Tennessee Property Taxes by County

So what are property taxes in Tennessee by county? You can review TN property taxes by county and find out how your tax bill compares to what you would be paying in other locations.

Statewide, the lowest taxes are in:

  1. Pickett County: 0.37% average tax rate, $559 median annual taxes
  2. Cumberland County: 0.38% average tax rate, $548 median annual taxes 
  3. Fayette County: 0.40% average tax rate, $773 median annual taxes 
  4. Sevier County: 0.41% average tax rate, $685 median annual taxes 
  5. Fentress County: 0.44% average tax rate, $443 median annual taxes
  6. DeKalb County: 0.44% average tax rate, $601 median annual taxes

The highest are in:

  1. Shelby County: 1.42% average tax rate, $2,026 median annual taxes 
  2. Gibson County: 0.90% average tax rate, $855 median annual taxes
  3. Hamilton County: 0.89% average tax rate, $1,522 median annual taxes 
  4. Coffee County: 0.87% average tax rate, $1,107 median annual taxes 
  5. Davidson County: 0.82% average tax rate, $1,799 median annual taxes

As you can see, a higher annual tax percentage doesn’t necessarily correlate with a higher tax bill.    

For instance, in Hamilton County, the higher median home values mean that the average taxpayer owes more than the average taxpayer in Gibson County, the latter’s current tax rate is 0.01 percentage points above the former. Homeowners in DeKalb and Fentress Counties have the same average tax rate, but higher home values in DeKalb County mean that the typical property owner there pays more than his or her counterpart in Fentress.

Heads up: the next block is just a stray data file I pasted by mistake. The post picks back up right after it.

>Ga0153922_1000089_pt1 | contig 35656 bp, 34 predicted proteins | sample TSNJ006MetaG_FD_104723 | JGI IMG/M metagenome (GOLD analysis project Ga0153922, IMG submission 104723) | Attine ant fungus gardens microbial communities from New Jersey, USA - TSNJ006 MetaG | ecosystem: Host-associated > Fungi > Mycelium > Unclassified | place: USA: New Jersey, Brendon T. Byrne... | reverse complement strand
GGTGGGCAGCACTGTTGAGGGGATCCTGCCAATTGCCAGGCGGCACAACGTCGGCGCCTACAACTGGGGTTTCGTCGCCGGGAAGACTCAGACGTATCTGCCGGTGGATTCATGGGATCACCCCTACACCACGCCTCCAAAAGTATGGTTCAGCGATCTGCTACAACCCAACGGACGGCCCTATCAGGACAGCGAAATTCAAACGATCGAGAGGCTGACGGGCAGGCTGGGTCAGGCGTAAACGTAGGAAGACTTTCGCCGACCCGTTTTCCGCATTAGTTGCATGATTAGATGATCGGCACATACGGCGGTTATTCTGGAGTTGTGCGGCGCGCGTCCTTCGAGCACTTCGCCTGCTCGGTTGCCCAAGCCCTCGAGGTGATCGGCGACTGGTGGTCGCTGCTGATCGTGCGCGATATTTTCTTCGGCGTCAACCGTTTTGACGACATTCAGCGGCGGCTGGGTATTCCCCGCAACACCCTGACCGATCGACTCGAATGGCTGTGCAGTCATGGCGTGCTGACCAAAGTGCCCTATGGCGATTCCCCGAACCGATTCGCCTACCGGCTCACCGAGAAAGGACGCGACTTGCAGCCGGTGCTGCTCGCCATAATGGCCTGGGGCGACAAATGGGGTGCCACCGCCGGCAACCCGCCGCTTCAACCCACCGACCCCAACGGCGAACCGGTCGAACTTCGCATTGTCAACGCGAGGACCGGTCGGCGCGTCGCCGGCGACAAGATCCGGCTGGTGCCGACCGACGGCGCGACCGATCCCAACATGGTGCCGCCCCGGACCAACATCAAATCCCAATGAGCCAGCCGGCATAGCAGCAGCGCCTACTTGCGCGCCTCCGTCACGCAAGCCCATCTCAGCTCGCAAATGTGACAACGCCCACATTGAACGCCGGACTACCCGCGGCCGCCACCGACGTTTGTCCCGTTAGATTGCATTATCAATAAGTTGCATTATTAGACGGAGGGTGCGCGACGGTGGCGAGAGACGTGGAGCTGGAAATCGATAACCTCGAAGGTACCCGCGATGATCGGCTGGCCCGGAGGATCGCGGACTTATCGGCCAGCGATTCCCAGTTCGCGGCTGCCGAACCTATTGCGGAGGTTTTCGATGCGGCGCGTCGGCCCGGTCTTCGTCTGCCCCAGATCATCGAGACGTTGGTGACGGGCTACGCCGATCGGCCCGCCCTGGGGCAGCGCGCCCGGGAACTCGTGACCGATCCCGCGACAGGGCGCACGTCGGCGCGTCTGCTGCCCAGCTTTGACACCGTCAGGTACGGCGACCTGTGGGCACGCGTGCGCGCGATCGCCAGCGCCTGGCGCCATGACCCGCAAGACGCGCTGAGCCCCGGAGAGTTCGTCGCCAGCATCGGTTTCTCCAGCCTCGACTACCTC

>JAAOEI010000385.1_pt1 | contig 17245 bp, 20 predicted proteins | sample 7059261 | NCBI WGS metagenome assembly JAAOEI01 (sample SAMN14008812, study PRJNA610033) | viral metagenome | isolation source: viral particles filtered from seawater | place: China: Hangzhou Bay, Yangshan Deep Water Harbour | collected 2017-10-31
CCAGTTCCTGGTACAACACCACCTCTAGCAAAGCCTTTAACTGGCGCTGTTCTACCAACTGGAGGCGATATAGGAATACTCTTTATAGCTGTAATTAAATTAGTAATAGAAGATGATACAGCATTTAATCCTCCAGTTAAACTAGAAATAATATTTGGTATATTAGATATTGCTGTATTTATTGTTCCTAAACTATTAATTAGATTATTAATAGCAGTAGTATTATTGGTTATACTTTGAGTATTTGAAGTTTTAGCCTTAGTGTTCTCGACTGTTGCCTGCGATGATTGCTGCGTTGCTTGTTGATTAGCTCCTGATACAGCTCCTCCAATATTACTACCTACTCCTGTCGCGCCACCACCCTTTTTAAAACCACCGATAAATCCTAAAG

Tennessee Property Taxes – What Makes Us Special?

Unless you’re in Shelby County, you pay below the national average in property taxes. But you’re also paying less than you would in nearby states with similar home values. Missouri and Georgia, both of which have comparable median home prices, have effective property tax rates of 1 percent and 0.93 percent higher than Tennessee.    

Having a lower tax rate than the neighbors can be a blessing, but it can also be a double-edged sword. It means that your taxes are as affordable as they can be, but it also means that you’re less likely to find lower taxes nearby. If you are having trouble affording your property taxes, this can become a significant problem.